"We appreciate the banks' willingness to work with us to reach a solution that we think balances our goal to provide realistic recoveries to creditors while freeing up critical funds that we can invest to improve the quality of life in Detroit," Orr said in a statement Monday.
The proposed settlement is half of what the city had proposed to pay the banks as recently as January. But U.S. Bankruptcy Judge Steven Rhodes rejected the $165 million settlement as too costly, saying the swaps contracts could be challenged in court as illegal, allowing the city to pay nothing at all.
Under the original terms of the swaps, the city would have been forced to pay $286 million, so Orr is portraying the latest agreement as a savings to Detroit's taxpayers of approximately $201 million.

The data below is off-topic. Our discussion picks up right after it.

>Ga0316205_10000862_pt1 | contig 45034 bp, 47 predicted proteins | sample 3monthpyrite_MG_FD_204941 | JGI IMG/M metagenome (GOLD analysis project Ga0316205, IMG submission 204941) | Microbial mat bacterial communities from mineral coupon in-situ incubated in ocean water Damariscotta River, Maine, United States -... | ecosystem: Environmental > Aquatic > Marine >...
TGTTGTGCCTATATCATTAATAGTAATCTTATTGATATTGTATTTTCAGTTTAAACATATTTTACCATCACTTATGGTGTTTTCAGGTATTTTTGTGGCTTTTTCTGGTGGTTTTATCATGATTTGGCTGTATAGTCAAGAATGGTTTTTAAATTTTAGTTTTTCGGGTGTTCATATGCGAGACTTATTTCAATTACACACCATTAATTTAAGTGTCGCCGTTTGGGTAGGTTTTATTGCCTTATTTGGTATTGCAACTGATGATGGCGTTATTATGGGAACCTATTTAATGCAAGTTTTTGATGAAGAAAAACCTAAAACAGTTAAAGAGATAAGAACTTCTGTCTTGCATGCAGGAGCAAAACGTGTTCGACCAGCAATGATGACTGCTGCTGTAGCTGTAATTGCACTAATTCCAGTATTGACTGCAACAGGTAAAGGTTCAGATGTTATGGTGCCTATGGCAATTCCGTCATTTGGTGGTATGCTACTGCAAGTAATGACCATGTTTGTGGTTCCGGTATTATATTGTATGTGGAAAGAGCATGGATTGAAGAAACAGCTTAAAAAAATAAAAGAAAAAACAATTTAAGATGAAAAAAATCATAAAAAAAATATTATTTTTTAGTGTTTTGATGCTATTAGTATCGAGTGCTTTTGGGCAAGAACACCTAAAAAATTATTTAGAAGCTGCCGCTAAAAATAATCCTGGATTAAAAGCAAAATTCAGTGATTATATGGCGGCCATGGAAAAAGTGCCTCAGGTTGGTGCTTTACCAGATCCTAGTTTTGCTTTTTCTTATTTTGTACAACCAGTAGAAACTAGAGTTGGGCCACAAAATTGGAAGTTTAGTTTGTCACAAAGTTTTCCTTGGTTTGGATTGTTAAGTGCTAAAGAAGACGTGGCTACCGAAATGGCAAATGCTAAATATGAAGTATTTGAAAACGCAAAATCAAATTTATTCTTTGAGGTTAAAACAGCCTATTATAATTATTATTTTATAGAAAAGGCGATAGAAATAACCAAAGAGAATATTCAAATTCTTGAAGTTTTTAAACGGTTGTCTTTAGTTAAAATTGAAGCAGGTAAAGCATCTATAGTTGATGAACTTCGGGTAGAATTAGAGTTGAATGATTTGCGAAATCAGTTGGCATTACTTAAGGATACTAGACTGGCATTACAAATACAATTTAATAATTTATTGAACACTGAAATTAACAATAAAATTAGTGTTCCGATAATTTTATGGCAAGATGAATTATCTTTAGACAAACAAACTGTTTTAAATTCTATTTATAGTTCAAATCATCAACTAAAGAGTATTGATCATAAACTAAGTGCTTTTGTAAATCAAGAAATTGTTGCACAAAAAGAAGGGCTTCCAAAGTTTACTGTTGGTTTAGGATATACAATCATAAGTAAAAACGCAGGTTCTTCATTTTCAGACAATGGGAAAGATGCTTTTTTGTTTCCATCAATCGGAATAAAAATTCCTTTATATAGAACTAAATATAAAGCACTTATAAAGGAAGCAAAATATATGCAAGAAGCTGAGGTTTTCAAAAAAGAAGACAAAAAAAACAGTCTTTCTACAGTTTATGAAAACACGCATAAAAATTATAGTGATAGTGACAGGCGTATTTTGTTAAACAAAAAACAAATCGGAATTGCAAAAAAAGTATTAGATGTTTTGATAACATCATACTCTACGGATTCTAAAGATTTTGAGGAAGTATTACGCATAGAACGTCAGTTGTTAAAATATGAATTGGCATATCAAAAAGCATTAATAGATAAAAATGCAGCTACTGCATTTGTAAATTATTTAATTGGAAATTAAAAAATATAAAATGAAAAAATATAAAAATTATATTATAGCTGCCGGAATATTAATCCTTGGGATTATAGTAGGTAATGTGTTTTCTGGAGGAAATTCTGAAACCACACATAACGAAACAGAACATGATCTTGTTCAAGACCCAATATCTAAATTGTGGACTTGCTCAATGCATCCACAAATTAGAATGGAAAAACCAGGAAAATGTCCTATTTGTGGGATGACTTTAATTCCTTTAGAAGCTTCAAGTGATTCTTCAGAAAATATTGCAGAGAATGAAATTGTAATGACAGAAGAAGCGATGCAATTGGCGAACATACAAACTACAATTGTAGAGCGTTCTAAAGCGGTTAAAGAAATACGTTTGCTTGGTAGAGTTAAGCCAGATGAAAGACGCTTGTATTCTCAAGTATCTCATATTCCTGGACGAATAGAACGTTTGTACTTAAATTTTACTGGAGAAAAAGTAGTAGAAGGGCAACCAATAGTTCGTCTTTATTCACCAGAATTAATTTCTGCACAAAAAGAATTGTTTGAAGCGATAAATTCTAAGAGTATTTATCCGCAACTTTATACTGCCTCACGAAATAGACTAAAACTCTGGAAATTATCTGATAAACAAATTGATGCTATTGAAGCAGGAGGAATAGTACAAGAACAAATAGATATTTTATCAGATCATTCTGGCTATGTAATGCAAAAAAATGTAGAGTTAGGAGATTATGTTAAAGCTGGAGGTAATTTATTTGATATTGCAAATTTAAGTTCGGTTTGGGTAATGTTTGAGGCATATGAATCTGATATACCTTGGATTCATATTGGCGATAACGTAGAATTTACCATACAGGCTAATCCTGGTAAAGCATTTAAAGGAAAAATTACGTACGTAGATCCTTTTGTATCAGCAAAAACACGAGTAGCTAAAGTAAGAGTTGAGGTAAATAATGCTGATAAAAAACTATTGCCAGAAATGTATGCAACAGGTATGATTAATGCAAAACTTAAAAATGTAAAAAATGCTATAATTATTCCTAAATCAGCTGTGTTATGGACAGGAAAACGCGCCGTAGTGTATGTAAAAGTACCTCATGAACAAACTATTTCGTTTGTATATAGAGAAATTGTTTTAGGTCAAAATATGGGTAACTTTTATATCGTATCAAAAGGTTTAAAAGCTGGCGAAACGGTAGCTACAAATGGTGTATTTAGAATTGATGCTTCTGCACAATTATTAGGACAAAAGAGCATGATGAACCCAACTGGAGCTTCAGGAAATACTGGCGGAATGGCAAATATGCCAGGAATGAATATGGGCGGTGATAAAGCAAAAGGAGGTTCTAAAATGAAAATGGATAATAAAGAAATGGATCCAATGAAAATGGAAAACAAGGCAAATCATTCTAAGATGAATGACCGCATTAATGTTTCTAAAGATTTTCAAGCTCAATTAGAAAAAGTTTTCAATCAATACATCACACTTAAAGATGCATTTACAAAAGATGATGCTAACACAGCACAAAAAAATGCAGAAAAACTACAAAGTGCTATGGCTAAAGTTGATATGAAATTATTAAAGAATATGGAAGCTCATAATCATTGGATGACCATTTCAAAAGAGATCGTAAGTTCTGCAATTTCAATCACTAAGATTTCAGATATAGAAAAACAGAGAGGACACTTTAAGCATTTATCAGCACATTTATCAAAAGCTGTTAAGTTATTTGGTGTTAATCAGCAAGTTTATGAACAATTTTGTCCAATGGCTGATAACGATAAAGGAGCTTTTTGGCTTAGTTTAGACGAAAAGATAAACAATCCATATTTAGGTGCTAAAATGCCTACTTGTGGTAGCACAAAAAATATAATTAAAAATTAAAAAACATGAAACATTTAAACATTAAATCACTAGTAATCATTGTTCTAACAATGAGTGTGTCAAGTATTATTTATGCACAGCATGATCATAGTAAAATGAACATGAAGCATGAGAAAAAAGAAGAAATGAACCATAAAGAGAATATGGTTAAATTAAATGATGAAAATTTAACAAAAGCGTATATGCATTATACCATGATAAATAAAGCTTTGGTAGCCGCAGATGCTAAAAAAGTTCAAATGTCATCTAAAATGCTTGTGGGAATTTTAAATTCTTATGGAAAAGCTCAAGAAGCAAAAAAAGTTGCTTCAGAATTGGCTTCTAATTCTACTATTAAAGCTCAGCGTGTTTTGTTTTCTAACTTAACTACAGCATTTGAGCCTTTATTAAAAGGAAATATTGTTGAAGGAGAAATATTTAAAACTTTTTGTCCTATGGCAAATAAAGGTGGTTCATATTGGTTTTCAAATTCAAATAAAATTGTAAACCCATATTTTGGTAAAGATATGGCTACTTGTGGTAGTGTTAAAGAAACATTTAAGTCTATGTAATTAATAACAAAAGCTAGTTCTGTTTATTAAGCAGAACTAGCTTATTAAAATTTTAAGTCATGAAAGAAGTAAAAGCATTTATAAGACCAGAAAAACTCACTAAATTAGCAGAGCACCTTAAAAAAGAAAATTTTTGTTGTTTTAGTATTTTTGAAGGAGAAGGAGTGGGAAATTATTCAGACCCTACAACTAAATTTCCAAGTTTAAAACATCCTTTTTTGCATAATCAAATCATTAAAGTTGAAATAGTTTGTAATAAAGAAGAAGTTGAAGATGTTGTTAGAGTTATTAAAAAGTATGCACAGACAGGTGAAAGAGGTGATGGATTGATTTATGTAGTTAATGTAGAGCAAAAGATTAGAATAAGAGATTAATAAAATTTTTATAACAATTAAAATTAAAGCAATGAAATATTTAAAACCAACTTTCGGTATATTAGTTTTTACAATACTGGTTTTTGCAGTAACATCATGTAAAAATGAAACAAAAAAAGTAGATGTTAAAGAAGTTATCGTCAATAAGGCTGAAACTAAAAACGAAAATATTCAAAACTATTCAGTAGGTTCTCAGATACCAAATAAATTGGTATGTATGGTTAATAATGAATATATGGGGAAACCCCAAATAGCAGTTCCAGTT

(Read more: Detroit bankruptcy judge sets next steps)
The city entered into the agreements in 2005 and 2006 in hopes of reducing its pension liabilities and locking in a fixed interest rate. The bets backfired when interest rates fell. Then in 2009 when Detroit's credit rating was reduced to junk, the city agreed to back the bonds with revenue from its three casinos—satisfying the banks, but denying itself a key source of funds. Many say the swaps were major culprits in Detroit's historic bankruptcy filing last year.